EE, O2, Vodaphone and Three had opposed Government plans for a national roaming scheme that would have forced them to allow non-customers to use their networks when out of range for their own provider.
Under the passive sharing scheme operators would allow their rivals to add their own equipment to masts and boost the signal in areas of poor reception. The idea is now being considered by the companies as an alternative to national roaming.
Sarah Lee, head of policy for the Countryside Alliance said: “It is very important that people who live or work in the countryside are able to get a good service on their mobile phones, no matter which service provider they use. Mobile phones are an essential part of modern life. Sharing masts could be an important step on the path to this goal.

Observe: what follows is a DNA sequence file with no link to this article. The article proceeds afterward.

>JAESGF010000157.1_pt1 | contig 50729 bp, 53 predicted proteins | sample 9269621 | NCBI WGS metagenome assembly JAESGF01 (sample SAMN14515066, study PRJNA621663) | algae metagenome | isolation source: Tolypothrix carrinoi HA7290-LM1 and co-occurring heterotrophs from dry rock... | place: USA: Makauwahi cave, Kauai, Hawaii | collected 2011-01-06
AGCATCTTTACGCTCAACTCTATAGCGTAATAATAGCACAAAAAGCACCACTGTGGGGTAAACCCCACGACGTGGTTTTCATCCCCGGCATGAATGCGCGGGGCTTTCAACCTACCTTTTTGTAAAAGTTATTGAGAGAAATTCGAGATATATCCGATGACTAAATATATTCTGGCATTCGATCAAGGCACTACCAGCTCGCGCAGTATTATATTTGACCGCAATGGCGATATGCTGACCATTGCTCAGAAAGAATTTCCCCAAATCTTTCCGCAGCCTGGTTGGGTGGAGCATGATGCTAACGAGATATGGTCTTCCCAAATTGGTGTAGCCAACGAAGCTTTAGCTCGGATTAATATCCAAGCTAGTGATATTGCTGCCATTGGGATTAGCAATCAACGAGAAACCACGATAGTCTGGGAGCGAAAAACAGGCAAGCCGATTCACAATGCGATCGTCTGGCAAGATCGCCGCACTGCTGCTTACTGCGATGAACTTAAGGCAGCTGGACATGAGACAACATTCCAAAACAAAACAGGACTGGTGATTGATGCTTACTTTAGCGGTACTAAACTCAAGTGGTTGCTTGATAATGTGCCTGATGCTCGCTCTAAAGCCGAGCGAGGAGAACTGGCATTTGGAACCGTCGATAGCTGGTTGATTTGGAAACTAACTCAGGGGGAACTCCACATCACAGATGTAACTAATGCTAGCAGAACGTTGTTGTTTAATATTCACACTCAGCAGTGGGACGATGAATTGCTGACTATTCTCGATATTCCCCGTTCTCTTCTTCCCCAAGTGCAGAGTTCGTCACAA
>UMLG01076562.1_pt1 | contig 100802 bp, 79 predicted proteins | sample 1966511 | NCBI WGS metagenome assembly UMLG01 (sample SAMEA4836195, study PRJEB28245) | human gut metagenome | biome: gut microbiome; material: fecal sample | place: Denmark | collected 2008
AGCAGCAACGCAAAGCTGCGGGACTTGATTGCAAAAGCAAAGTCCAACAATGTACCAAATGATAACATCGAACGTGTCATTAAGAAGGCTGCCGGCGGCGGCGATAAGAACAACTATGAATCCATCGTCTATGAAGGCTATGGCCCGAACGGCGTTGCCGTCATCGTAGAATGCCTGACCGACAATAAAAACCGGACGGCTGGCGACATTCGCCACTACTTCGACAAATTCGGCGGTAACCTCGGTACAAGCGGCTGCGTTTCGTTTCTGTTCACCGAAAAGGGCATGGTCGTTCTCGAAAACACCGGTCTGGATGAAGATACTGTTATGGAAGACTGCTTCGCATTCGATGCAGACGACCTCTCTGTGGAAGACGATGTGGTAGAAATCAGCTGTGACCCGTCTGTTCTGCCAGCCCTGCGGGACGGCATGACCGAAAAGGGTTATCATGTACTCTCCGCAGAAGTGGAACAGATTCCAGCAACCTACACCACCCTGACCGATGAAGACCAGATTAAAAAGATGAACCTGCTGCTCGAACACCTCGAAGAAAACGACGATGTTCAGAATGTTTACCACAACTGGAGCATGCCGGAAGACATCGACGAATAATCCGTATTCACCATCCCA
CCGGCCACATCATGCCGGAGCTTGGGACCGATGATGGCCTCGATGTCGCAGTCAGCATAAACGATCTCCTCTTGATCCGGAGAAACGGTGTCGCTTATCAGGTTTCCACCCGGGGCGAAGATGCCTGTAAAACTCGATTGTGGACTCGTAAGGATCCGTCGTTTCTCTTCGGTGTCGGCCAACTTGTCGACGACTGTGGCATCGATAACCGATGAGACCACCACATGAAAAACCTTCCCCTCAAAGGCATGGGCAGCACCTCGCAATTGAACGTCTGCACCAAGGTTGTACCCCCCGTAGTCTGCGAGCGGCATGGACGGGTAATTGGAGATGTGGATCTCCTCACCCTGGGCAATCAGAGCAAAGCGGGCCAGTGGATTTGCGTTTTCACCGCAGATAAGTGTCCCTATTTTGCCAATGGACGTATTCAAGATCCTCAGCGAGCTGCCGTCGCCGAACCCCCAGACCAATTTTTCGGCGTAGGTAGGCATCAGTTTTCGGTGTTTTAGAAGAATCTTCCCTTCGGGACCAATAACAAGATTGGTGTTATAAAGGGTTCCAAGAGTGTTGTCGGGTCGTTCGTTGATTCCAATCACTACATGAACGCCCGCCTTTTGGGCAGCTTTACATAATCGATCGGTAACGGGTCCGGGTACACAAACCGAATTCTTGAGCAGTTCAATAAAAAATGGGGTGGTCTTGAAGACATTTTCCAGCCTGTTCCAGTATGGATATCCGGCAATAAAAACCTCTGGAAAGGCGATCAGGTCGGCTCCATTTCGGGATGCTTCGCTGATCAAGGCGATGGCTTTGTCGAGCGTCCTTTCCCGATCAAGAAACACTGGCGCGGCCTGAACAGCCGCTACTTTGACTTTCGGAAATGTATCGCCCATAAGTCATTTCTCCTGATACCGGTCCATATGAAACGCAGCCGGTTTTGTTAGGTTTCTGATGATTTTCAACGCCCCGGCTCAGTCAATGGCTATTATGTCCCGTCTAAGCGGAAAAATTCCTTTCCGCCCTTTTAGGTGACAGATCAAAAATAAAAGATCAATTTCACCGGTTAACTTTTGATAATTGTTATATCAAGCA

“We welcome the talks between the Government, Ofcom and the phone companies and hope they will lead to an improved service for rural areas.”
For more information, contact Countryside Alliance head of media Charlotte Cooper on 0207 8409220 and 07500 834163 or email [email protected]
Notes to journalists
This story appeared in today’s Daily Telegraph – http://www.telegraph.co.uk/finance/newsbysector/mediatechnologyandtelecoms/11117031/Mobile-operators-in-talks-for-rural-coverage-compromise.html